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Work from Home Securely
Author: Esther Silver
Even before local shelter in place orders, a large part of our community began working from home in early March. Recent estimates suggest that 70% of UCSF employees are currently working remotely. UCSF IT has provided a myriad of information on how to do so safely and securely.
Below is a list of suggestions to help you telecommute securely as well as other useful links to assist you through this period. These are aimed at ensuring UCSF has adequate bandwidth, and UCSF’s critical and confidential data is not compromised while we stay at home flattening the curve.
Working remotely? Follow these helpful tips to securely manage your telecommute from Patrick Phelan, UCSF Chief Information Security Officer:
Don’t use unsafe networks
Avoid public wireless networks when possible and use UCSF VPN if you can’t.
Use your UCSF computer
Your UCSF computer is encrypted and has the required security software installed.
Don’t share your UCSF computer with family and friends
While it may seem harmless to let a friend or family member use your computer, even the simple act of checking an email may put your computer at risk for security threats.
What to do if you don’t have a UCSF computer
- Install the UCSF IT Security Suite on your personal computer. This will encrypt and secure your computer.
- Make sure your system is configured to automatically install updates.
- Use only what you need. Don’t keep copies of all your UCSF data to your computer if you only need a few files.
- Be vigilant against phishing. You’re probably accessing other email systems on your personal computer – don’t let a phishing message to a Gmail account result in a security incident for UCSF.
Watch out for scams
COVID-19 related malware and phishing scams are running rampant.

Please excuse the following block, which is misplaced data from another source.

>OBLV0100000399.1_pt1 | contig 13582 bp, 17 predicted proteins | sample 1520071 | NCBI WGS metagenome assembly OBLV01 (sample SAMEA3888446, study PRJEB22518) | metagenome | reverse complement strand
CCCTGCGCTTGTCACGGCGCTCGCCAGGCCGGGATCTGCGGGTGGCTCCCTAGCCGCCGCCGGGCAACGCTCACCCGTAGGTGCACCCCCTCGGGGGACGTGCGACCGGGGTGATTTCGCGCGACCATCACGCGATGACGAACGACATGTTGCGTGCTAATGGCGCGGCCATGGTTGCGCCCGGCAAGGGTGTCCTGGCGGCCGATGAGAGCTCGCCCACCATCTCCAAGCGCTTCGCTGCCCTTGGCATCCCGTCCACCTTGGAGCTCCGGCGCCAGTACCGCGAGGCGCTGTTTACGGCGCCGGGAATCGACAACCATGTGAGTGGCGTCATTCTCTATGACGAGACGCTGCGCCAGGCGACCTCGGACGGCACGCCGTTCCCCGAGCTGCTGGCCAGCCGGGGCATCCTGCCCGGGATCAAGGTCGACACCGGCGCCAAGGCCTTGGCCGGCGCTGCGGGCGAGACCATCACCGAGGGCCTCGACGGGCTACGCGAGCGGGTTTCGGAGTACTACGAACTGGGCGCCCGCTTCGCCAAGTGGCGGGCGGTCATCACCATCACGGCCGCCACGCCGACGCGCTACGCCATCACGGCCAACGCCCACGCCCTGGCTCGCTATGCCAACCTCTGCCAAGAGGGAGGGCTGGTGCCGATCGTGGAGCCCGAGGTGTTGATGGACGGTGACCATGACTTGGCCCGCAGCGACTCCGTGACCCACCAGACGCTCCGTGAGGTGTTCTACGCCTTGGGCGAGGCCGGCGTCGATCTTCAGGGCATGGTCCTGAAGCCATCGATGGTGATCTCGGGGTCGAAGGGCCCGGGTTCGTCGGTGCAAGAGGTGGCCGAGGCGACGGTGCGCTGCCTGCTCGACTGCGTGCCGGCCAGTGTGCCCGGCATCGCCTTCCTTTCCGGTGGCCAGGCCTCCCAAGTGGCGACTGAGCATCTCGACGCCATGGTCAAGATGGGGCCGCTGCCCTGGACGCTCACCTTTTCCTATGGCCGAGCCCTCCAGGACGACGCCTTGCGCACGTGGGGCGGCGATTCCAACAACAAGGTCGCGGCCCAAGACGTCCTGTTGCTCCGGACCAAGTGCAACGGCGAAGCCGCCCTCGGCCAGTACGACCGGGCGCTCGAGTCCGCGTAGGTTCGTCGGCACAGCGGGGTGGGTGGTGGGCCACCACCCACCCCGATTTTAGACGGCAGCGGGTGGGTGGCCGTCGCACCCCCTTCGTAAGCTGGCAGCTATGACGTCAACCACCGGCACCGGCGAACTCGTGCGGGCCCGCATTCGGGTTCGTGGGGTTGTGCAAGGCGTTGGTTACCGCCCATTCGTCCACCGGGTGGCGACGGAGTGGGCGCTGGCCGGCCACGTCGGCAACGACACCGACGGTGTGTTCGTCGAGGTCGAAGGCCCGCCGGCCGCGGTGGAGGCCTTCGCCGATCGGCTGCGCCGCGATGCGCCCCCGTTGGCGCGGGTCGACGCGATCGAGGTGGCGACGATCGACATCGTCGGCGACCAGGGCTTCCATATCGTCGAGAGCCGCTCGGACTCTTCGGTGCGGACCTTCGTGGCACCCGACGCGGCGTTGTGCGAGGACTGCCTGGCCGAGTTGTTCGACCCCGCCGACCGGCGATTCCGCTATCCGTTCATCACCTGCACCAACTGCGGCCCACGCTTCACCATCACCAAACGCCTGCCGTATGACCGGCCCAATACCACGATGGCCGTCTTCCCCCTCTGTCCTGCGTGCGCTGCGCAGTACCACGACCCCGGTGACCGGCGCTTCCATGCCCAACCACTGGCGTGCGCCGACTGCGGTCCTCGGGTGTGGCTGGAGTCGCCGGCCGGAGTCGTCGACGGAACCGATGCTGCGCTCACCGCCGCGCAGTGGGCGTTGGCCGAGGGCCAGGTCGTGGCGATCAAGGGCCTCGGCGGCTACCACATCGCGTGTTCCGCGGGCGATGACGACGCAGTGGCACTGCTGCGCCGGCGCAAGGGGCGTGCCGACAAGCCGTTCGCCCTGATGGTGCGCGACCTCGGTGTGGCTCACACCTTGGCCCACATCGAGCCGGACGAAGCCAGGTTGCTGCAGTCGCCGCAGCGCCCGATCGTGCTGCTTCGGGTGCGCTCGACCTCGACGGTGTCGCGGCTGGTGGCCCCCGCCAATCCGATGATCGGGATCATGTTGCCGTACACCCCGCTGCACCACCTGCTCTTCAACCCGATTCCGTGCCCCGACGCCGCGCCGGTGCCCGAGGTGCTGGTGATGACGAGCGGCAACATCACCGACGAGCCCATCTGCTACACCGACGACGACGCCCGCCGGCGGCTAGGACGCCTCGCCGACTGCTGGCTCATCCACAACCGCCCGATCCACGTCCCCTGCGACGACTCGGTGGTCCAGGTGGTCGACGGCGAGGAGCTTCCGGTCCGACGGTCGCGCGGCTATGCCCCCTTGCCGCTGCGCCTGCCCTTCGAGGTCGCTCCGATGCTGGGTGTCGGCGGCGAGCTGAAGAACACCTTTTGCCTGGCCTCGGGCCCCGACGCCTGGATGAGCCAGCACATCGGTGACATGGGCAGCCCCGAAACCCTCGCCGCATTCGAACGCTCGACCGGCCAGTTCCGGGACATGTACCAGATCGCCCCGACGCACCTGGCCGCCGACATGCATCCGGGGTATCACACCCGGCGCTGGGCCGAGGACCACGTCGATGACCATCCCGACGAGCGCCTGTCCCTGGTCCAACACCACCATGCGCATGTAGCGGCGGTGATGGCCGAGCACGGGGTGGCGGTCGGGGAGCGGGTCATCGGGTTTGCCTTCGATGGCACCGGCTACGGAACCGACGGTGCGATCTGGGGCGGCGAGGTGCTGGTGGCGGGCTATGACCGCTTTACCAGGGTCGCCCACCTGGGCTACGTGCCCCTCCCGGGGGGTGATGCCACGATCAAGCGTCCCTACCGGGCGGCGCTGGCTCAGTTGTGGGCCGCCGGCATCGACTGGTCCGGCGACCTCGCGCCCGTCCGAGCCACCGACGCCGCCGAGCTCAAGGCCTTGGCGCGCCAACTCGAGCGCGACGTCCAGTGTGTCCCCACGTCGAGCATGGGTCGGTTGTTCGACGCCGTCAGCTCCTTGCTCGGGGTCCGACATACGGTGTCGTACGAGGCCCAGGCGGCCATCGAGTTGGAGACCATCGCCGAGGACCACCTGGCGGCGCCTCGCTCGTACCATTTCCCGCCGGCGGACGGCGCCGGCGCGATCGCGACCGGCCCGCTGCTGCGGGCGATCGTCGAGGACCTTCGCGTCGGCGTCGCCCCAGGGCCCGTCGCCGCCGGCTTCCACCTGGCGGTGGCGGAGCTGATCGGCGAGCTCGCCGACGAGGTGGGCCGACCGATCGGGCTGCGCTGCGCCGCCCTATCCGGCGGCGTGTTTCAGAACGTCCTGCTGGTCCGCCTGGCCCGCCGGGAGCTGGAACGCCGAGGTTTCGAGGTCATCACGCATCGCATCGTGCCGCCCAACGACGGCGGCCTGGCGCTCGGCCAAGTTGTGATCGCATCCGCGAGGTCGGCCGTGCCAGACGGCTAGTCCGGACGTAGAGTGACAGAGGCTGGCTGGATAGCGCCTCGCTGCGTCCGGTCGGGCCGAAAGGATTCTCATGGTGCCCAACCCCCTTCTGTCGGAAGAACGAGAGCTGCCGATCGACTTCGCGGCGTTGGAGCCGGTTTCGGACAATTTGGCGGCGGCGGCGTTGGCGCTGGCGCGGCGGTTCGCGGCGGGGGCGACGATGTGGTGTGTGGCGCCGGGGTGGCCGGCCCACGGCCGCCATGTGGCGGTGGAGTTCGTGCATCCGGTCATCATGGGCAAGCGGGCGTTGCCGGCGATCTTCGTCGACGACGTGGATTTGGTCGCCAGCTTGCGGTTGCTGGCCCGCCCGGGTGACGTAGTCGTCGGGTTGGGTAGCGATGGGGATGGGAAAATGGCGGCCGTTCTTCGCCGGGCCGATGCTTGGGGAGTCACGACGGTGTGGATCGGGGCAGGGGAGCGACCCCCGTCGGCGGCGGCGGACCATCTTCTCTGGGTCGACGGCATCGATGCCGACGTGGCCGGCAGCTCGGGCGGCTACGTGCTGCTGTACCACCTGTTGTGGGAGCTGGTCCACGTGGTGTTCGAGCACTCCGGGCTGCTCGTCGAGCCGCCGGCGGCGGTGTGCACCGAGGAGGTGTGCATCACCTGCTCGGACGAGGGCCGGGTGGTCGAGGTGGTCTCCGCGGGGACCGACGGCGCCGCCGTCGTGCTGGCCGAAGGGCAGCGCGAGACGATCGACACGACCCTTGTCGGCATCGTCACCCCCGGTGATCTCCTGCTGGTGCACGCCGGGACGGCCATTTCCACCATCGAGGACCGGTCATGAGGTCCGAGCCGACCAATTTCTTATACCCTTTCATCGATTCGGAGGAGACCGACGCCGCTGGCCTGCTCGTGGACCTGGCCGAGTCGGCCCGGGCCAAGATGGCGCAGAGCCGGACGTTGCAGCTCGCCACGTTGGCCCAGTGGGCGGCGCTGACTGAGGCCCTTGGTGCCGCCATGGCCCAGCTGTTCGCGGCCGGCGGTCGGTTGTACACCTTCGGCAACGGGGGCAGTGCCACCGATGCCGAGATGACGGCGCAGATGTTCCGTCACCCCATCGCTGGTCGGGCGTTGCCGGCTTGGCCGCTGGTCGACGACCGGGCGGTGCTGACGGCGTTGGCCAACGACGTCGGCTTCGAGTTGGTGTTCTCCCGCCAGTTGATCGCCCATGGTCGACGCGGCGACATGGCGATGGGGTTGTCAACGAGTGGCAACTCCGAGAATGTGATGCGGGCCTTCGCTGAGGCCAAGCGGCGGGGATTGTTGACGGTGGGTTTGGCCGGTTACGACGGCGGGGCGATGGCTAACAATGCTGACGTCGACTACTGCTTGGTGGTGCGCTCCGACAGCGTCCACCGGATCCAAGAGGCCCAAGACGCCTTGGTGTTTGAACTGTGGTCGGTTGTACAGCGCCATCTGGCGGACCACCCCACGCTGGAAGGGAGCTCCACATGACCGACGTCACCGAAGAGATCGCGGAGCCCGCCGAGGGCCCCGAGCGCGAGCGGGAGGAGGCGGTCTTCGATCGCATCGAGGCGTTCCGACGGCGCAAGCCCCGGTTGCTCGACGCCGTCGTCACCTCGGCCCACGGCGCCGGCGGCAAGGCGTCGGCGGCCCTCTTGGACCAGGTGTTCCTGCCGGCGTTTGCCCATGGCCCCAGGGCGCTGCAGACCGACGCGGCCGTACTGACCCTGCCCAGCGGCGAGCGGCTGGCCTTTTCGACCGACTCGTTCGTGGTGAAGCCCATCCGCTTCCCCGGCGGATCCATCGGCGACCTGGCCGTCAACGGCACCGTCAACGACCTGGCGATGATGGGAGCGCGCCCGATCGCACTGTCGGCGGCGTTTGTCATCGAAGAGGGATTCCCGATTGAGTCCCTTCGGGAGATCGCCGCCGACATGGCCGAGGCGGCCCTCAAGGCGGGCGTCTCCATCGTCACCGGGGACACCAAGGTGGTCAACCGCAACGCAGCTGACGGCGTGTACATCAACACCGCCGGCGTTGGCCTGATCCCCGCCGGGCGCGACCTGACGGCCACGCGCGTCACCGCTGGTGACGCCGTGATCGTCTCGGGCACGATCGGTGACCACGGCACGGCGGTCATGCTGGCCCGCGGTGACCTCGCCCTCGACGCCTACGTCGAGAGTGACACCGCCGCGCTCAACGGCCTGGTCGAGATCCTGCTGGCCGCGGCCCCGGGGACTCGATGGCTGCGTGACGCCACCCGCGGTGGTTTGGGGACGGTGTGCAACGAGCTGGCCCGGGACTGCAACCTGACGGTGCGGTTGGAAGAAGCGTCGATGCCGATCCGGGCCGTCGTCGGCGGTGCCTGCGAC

- The Internet is drowning in COVID-19-related malware and phishing scams - Ars Technica
- Defending Against COVID-19 Cyber Scams - Cybersecurity and Infrastructure Security Agency (CISA), US Dept. of Homeland Security
- Troll Terrifies Public Zoom Meeting By Sharing Highly Disturbing Video - Forbes, includes tips from NIST on how to make virtual meetings more secure
Use UCSF officially supported tools - not free
Don’t use free tools like Dropbox, Google Drive, Google Docs, etc. Use officially supported UCSF services like UCSF Box.
Never leave your laptop in your car
There is a car break-in every 22 seconds in San Francisco.
Securely manage your passwords with Keeper Password Vault
Use Keeper Password Vault to securely manage your passwords
This advice applies whether you’re telecommuting or not.
Ensure you keep your home wireless network secure and up to date
Immediately report lost or stolen devices
And, don't forget: Immediately report lost or stolen devices used for any UCSF business to the IT Service Desk by calling 415-514-4100.
Additional work-from-home-safely resources
UCSF Novel Coronavirus (COVID-19) Resources – includes policies and guidelines for Patients, Students and Employees, Researchers, Clinicians, Referring Physicians, and Journalists
Team Lead: Patrick Phelan